Gabriel Fitzmaurice describes the selection process for his book of favourite poems of Munster


Finding the best Munster poems for anthology

Gabriel Fitzmaurice describes the selection process for his book of favourite poems of Munster

Finding the best Munster poems for anthology

WHEN Michael Brennan of Currach/Columba Press invited me to edit an anthology of favourite poems from the south of Ireland I immediately jumped to the opportunity.

For the ‘south of Ireland’ I suggested it would have to be the six counties of Munster and the book would include poets born, or brought up, in Munster.

This was because the book, I knew from its antecedent, Best Loved Poems: Favourite Poems From The West Of Ireland would include no more than 50 poems and, were I to choose from all the poets now living in, or associated with, Munster, the book would, of necessity, be a much bigger one.

I recommended that the book would include, also, a significant amount of translations into English of poems originally written in Irish.

Michael readily agreed. In order to give adequate space to the 11 Irish-language poets I chose to represent in the anthology, I very reluctantly decided to include them in English translation only: there are 14 translations into English in the book; had I to include the Irish originals also, there would have been room for only seven.

Choosing which poems, and poets, to include in an anthology of favourite poems from Munster was a challenge — and a pure pleasure.

First of all, it was to be a book of favourite poems — favourite poems of mine, poems and ballads that have proved popular with the general public as well as with the poetry reader, poems that have stood the test of time.

I decided also to include a few popular songs (for instance William Pembroke Mulchinock’s evergreen ‘Rose of Tralee’ and Charles J Kickham’s perennial ‘Slievenamon’ as I believe that poetry and song are umbilically connected).

The book would contain poems and songs of love and death, meditations on our two languages, Irish and English, political poems — of the Anglo Irish War and the Irish Civil War of 1922-1923 and the betrayal of the new republic where, as our President Michael D Higgins writes in his poem, ‘The Betrayal’: “the new State/was a good thing,/even for business.”

The anthology would feature poems on religion and spirituality, on faith and doubt; poems about mothers and fathers and their children; poems written by, and about, women — for instance the 9th century ‘The Old Woman of Beare’ translated lovingly here by Brendan Kennelly; Eibhlín Dhubh Ní Chonaill’s ‘The Howl for Art Ó Laoghaire’ from the 18th century rendered into English by Paddy Bushe; followed by Eugene O’Connell’s sonnet, ‘The Keener’ which mirrors Eibhlín Dhubh’s lament; an excerpt from Frank O’Connor’s marvellous take on Brian Merriman’s ‘Midnight Court’ also from the 18th century; Patrick Galvin’s celebrated ‘The Madwoman of Cork’; and Leanne O’Sullivan’s wonderful ‘Last Rites’ on the death of her beloved grandmother.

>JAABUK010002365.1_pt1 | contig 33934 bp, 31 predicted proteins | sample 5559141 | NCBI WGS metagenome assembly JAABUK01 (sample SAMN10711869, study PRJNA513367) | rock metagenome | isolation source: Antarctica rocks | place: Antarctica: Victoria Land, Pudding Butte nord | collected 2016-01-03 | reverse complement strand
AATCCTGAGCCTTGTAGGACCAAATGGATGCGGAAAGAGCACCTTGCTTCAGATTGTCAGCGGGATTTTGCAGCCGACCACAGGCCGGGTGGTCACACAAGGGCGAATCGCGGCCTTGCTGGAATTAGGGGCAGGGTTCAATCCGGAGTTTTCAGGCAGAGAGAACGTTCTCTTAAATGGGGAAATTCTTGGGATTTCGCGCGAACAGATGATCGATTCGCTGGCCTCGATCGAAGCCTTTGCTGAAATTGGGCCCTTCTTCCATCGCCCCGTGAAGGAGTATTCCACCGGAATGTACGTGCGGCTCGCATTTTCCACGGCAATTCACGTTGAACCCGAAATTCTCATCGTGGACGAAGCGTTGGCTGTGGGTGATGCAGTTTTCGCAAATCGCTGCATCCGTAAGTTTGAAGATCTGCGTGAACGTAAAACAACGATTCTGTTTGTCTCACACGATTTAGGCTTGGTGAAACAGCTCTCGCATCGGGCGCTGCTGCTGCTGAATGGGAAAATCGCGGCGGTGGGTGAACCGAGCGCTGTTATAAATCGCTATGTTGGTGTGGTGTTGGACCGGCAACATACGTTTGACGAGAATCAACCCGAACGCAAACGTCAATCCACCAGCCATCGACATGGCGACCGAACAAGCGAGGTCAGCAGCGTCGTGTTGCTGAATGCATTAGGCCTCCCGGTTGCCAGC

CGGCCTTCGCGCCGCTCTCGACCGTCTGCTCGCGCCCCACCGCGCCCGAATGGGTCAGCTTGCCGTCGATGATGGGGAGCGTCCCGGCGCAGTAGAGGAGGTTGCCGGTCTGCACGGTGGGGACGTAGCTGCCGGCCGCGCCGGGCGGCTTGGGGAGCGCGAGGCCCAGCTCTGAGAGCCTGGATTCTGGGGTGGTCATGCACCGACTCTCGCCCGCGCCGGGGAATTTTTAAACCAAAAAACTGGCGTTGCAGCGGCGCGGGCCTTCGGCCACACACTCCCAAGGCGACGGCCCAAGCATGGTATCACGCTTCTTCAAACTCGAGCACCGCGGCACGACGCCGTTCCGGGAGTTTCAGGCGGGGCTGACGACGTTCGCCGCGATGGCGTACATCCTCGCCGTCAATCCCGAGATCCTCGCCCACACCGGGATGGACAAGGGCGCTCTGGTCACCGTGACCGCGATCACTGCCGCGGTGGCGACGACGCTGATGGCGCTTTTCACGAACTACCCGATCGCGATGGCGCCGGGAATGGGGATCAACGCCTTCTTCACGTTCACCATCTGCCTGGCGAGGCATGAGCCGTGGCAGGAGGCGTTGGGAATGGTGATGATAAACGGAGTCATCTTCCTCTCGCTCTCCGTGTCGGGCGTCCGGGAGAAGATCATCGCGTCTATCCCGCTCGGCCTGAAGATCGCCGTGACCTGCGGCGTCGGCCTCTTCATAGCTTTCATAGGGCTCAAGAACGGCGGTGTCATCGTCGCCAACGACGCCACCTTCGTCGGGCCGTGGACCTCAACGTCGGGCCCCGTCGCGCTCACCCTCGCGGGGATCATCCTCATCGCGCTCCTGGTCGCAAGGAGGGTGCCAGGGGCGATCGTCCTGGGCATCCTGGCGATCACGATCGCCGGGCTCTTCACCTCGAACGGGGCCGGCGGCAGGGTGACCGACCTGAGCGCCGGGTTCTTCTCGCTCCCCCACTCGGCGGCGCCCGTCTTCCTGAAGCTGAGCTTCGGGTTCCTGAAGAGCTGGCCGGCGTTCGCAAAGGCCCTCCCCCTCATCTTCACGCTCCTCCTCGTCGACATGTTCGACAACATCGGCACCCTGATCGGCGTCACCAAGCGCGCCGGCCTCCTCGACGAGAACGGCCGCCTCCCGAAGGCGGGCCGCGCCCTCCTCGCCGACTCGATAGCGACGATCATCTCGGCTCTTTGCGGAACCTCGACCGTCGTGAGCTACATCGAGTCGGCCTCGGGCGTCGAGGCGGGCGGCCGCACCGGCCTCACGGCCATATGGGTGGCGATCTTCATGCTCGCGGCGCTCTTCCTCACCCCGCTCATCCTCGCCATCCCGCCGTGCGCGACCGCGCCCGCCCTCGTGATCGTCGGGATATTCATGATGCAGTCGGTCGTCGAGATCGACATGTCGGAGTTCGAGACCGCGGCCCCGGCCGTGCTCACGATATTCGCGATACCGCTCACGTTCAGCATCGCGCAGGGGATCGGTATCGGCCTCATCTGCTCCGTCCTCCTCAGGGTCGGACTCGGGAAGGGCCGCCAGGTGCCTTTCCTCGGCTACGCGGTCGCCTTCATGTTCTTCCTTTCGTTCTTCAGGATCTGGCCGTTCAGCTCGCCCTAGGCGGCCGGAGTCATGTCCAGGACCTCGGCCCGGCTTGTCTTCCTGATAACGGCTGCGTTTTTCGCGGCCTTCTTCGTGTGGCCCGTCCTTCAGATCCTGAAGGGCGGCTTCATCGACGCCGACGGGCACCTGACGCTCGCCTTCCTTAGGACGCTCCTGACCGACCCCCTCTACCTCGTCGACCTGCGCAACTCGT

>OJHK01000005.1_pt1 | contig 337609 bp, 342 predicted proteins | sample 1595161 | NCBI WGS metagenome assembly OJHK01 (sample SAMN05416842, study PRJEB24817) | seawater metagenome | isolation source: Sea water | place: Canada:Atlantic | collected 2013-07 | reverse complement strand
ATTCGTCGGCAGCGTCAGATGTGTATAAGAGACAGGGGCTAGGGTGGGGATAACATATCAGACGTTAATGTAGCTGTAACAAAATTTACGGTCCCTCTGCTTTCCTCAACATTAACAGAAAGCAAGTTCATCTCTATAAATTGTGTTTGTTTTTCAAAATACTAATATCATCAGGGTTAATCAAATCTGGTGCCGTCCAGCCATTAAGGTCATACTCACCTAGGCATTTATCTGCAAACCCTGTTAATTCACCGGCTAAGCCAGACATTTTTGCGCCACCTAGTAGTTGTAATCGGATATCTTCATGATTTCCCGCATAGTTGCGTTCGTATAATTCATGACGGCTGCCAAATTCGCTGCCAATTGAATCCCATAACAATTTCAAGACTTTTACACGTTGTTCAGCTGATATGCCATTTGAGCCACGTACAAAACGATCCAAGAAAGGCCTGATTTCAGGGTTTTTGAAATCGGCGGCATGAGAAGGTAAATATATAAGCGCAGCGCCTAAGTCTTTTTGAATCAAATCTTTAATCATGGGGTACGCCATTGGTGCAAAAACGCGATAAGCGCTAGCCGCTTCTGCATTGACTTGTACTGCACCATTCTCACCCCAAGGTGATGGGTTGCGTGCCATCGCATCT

There are cursing poems, notably Michael Hartnett’s unforgettable ‘On Those Who Stole Our Cat, A Curse’, and homages to our native games of hurling (Seán Ó Tuama’s celebration of the one-and-only Christy Ring, translated from the Irish by Ó Tuama himself) and football (Bernard O’Donoghue’s ‘Munster Final’ — a tribute to the late, great Tom Creedon of Macroom).

There are poems which deal with dispossession, poverty and emigration. In compiling this anthology, I wanted to reflect the passions and preoccupations of Munster women, men and children, passions and preoccupations that would be universal as well as local, passions and preoccupations that would reveal the heart and soul of the place.

Munster has occupied an important position in Irish poetry from earliest times. Daniel Corkery wrote powerfully about this in The Hidden Ireland, first published in 1924.

The tradition continues in Irish and English, among women and men. Favourite Poems From The South Of Ireland features poems by nationally and internationally celebrated Munster poets as well as poems from the younger generation who are continuing the ancient tradition of writing poetry in Irish and English.

Many readers feel, with some justification, that much contemporary poetry is excessively abstruse: indeed, an intrepid correspondent to one of our newspapers suggested that the “solution to [its] cryptic Saturday poems” should be published “perhaps on the puzzles page”! Well, you won’t find any cryptic poems in Favourite Poems From The South Of Ireland. I chose poems that were accessible, memorable and moving; poems, I hope, that will engage the mind and stir the heart.

In recommending a photographer whose images would complement the 50 poems in the anthology, I chose my fellow Kerryman John Reidy of Castle Island, a poet with a camera.

As a newspaper photographer for the past three and a half decades, he has captured athletes, elections, floods, fights, local and visiting politicians, heads of state, porter drinkers, pilgrims, pioneers, poets and potholers through the eyepiece of his cameras.

His brief was to travel the highways and byways of Munster and capture the spirit of the place, not necessarily the iconic, alas often hackneyed, images that appear regularly in newspapers, magazines and books. He has succeeded magnificently.

John and I offer this book as a homage to our native province, a celebration of people and place. We hope you enjoy reading it as much as we enjoyed putting it together.

  • Best Loved Poems is out now

More in this section

ieParenting Logo
Writers ieParenting

Our team of experts are on hand to offer advice and answer your questions here

Your digital cookbook


The best food, health, entertainment and lifestyle content from the Irish Examiner, direct to your inbox.

Sign up
Execution Time: 0.232 s